Tahoe has three species of regularly occurring rabbits and hares. They occupy a central ecological role between vegetation structure and medium to large predators, yet almost no attention has been paid to their status and distribution at Tahoe. During the last half-decade, Nuttall's Cottontails (Sylvilagus nuttallii) have expanded their range across the north Tahoe basin and spread all the way up into Squaw Valley. Is this why Gray Foxes have been moving into the Tahoe basin at the same time? Snowshoe Hare (Lepus americanus) are a regular component of Tahoe's west shore fauna, but what about the Carson Range? And what's the story with White-tailed Jackrabbits (L. townsendii)? Are they really extirpated from the region (as they are officially considered by USFS, Lake Tahoe Basin Management Unit and Nevada Department of Wildlife)? TINS is interested in all of these questions.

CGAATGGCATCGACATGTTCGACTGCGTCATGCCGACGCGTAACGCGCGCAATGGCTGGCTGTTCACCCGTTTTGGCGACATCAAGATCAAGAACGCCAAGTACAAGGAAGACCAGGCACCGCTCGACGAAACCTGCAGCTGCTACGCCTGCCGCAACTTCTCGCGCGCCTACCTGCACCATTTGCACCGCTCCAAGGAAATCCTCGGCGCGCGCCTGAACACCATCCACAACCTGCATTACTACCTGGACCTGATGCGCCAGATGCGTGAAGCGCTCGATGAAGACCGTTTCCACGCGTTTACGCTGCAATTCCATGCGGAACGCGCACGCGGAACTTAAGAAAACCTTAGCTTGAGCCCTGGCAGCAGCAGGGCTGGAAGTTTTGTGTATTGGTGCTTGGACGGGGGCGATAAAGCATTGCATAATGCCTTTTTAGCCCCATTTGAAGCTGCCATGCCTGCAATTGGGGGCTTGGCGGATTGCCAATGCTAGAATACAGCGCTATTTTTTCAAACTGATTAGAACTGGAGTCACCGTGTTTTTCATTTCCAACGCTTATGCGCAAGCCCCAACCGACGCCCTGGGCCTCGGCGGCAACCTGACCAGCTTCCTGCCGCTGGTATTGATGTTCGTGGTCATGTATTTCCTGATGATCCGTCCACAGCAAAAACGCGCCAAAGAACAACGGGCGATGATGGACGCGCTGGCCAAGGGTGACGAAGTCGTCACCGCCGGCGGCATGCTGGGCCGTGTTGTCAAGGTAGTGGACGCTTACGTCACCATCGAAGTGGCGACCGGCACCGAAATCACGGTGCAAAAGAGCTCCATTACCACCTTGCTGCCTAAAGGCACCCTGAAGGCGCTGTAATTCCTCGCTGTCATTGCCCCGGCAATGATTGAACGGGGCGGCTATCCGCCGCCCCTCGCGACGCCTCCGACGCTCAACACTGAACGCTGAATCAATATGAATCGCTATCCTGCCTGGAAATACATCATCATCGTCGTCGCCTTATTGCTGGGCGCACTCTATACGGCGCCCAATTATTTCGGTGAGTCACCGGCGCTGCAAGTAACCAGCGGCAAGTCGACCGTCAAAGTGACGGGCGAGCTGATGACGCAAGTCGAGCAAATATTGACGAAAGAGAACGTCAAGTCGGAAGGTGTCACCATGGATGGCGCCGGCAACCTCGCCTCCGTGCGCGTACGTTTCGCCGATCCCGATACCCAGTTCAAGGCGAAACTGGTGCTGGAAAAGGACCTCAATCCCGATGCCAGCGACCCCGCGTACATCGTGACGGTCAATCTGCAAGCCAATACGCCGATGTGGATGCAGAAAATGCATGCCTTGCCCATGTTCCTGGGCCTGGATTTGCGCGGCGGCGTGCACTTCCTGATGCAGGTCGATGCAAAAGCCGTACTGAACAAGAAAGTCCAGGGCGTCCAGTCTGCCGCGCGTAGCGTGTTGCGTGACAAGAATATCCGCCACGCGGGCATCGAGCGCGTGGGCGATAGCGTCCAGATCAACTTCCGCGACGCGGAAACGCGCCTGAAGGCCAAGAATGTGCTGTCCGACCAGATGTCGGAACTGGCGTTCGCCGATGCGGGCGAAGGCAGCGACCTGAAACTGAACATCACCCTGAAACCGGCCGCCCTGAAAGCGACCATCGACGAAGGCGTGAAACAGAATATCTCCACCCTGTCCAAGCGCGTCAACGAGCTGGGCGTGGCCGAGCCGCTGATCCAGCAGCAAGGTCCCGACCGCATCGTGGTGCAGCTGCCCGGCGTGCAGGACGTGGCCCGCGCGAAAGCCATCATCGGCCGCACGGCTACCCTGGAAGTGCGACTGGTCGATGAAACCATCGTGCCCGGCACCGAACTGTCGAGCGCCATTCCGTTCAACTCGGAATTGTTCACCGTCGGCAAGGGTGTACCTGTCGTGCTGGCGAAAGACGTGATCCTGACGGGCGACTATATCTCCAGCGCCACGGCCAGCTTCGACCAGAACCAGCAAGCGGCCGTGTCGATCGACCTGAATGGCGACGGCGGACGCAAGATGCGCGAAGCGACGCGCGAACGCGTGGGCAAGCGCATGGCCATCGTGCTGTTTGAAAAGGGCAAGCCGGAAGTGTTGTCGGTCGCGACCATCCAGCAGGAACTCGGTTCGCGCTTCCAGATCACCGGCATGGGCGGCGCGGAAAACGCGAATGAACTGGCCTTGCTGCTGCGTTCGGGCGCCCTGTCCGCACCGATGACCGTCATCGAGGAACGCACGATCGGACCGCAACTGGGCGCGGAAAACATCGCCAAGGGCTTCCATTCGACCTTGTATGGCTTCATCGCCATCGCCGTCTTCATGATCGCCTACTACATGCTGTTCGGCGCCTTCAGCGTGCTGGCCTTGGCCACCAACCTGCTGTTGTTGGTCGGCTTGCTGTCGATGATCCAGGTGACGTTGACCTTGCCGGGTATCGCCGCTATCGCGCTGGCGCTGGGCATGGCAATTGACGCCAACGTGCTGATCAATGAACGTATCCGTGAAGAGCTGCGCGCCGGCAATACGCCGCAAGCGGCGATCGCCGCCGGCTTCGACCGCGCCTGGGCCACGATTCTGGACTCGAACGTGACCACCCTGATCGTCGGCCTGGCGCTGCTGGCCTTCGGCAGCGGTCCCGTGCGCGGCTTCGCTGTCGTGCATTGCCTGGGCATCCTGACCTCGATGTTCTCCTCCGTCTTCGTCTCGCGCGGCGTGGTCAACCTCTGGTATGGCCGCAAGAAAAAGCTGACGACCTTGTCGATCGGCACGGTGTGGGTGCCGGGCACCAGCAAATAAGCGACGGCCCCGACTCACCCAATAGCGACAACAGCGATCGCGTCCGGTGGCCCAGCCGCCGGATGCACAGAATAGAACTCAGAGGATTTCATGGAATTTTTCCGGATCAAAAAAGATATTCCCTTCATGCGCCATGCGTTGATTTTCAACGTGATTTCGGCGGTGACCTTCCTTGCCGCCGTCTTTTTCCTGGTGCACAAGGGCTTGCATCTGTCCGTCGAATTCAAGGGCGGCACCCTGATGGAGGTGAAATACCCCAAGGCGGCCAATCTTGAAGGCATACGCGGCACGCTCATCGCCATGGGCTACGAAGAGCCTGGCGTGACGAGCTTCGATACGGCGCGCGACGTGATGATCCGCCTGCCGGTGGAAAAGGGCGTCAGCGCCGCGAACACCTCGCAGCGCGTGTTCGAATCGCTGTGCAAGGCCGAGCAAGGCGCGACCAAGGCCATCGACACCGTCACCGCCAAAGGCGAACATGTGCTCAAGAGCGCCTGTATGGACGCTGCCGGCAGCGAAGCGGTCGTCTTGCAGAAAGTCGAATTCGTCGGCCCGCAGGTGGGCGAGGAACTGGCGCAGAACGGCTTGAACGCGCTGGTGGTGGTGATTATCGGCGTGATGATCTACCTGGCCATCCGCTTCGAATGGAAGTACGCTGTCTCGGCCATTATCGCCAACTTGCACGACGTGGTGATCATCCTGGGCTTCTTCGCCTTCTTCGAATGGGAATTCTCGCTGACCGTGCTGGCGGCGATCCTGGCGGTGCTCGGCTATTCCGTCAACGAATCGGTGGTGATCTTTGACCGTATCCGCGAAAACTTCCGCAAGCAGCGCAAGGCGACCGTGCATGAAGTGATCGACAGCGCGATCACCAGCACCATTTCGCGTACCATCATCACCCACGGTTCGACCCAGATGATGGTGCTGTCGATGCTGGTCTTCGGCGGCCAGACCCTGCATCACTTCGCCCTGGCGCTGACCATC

We started with White-tailed Jackrabbits, a species that has not been formally documented in the region in many decades. Of further interest is the species' habitat preference of high ridges and mountaintops. Under current climate-change models, this species could be pushed off the tops of the mountains in the near future, so it is important that we establish an accurate distributional baseline now. In the winter of 2010-2011, TINS set out to document the current distribution and status of White-tailed Jackrabbits in the Tahoe region. We picked a difficult winter for this research, but we're learning a lot about these wonderful rabbits (which do still live at Tahoe). This project has been funded in part by the Nevada Division of State Lands, Lake Tahoe License Plate Grant Program. Research is ongoing, and photos from the project can be found HERE.
In partnership with Dr. Ben Sack's lab, part of the the Veterinary Genetics Lab at UC Davis, we have expanded this work to include Snowshoe Hare.